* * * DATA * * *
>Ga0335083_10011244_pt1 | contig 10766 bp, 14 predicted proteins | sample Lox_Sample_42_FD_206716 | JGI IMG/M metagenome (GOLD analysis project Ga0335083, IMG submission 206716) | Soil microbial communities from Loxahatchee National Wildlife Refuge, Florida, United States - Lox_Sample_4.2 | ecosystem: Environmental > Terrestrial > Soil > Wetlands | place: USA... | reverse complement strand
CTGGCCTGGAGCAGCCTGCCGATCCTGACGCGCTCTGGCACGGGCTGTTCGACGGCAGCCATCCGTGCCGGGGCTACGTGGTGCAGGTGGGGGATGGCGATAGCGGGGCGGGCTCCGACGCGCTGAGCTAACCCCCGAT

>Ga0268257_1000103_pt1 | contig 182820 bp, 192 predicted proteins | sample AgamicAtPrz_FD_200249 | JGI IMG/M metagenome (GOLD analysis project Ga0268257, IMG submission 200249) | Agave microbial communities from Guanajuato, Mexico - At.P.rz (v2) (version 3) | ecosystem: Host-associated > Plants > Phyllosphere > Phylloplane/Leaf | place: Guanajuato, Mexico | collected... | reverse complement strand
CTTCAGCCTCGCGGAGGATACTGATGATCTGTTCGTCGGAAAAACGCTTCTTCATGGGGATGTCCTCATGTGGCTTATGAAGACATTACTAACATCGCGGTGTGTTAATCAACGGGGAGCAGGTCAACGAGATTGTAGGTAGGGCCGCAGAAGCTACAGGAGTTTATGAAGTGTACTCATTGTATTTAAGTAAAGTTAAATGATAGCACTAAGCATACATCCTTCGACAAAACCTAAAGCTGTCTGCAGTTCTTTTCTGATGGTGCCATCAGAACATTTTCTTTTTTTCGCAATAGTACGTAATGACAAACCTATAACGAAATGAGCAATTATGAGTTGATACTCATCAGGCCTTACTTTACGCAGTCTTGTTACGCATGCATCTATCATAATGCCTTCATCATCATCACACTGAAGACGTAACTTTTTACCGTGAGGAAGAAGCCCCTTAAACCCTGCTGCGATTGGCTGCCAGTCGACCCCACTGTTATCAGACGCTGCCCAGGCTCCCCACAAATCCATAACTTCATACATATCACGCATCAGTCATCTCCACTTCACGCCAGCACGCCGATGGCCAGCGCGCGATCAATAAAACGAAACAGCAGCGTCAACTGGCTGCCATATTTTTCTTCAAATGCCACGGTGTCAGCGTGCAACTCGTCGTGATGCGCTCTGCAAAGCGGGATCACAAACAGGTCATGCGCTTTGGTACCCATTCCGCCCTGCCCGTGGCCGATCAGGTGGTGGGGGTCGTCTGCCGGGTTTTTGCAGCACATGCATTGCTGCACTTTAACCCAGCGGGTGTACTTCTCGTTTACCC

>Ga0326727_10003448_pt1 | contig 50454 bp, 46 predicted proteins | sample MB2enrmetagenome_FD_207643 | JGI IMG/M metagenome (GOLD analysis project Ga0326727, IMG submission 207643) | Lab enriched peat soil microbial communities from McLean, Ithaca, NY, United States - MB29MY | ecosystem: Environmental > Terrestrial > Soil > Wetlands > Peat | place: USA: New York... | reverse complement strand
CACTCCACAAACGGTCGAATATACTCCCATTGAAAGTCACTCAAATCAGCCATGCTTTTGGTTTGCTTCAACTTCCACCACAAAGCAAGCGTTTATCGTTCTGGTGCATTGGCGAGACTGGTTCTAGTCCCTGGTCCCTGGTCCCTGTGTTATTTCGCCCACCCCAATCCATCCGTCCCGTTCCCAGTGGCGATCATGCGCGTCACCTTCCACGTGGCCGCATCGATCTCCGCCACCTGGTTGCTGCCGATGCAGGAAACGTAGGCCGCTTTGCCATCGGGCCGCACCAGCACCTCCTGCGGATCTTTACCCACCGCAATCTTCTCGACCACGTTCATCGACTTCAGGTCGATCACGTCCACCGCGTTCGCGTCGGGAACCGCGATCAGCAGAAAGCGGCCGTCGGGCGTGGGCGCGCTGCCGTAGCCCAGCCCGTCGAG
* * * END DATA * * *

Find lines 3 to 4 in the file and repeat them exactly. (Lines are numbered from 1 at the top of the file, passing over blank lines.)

>Ga0268257_1000103_pt1 | contig 182820 bp, 192 predicted proteins | sample AgamicAtPrz_FD_200249 | JGI IMG/M metagenome (GOLD analysis project Ga0268257, IMG submission 200249) | Agave microbial communities from Guanajuato, Mexico - At.P.rz (v2) (version 3) | ecosystem: Host-associated > Plants > Phyllosphere > Phylloplane/Leaf | place: Guanajuato, Mexico | collected... | reverse complement strand
CTTCAGCCTCGCGGAGGATACTGATGATCTGTTCGTCGGAAAAACGCTTCTTCATGGGGATGTCCTCATGTGGCTTATGAAGACATTACTAACATCGCGGTGTGTTAATCAACGGGGAGCAGGTCAACGAGATTGTAGGTAGGGCCGCAGAAGCTACAGGAGTTTATGAAGTGTACTCATTGTATTTAAGTAAAGTTAAATGATAGCACTAAGCATACATCCTTCGACAAAACCTAAAGCTGTCTGCAGTTCTTTTCTGATGGTGCCATCAGAACATTTTCTTTTTTTCGCAATAGTACGTAATGACAAACCTATAACGAAATGAGCAATTATGAGTTGATACTCATCAGGCCTTACTTTACGCAGTCTTGTTACGCATGCATCTATCATAATGCCTTCATCATCATCACACTGAAGACGTAACTTTTTACCGTGAGGAAGAAGCCCCTTAAACCCTGCTGCGATTGGCTGCCAGTCGACCCCACTGTTATCAGACGCTGCCCAGGCTCCCCACAAATCCATAACTTCATACATATCACGCATCAGTCATCTCCACTTCACGCCAGCACGCCGATGGCCAGCGCGCGATCAATAAAACGAAACAGCAGCGTCAACTGGCTGCCATATTTTTCTTCAAATGCCACGGTGTCAGCGTGCAACTCGTCGTGATGCGCTCTGCAAAGCGGGATCACAAACAGGTCATGCGCTTTGGTACCCATTCCGCCCTGCCCGTGGCCGATCAGGTGGTGGGGGTCGTCTGCCGGGTTTTTGCAGCACATGCATTGCTGCACTTTAACCCAGCGGGTGTACTTCTCGTTTACCC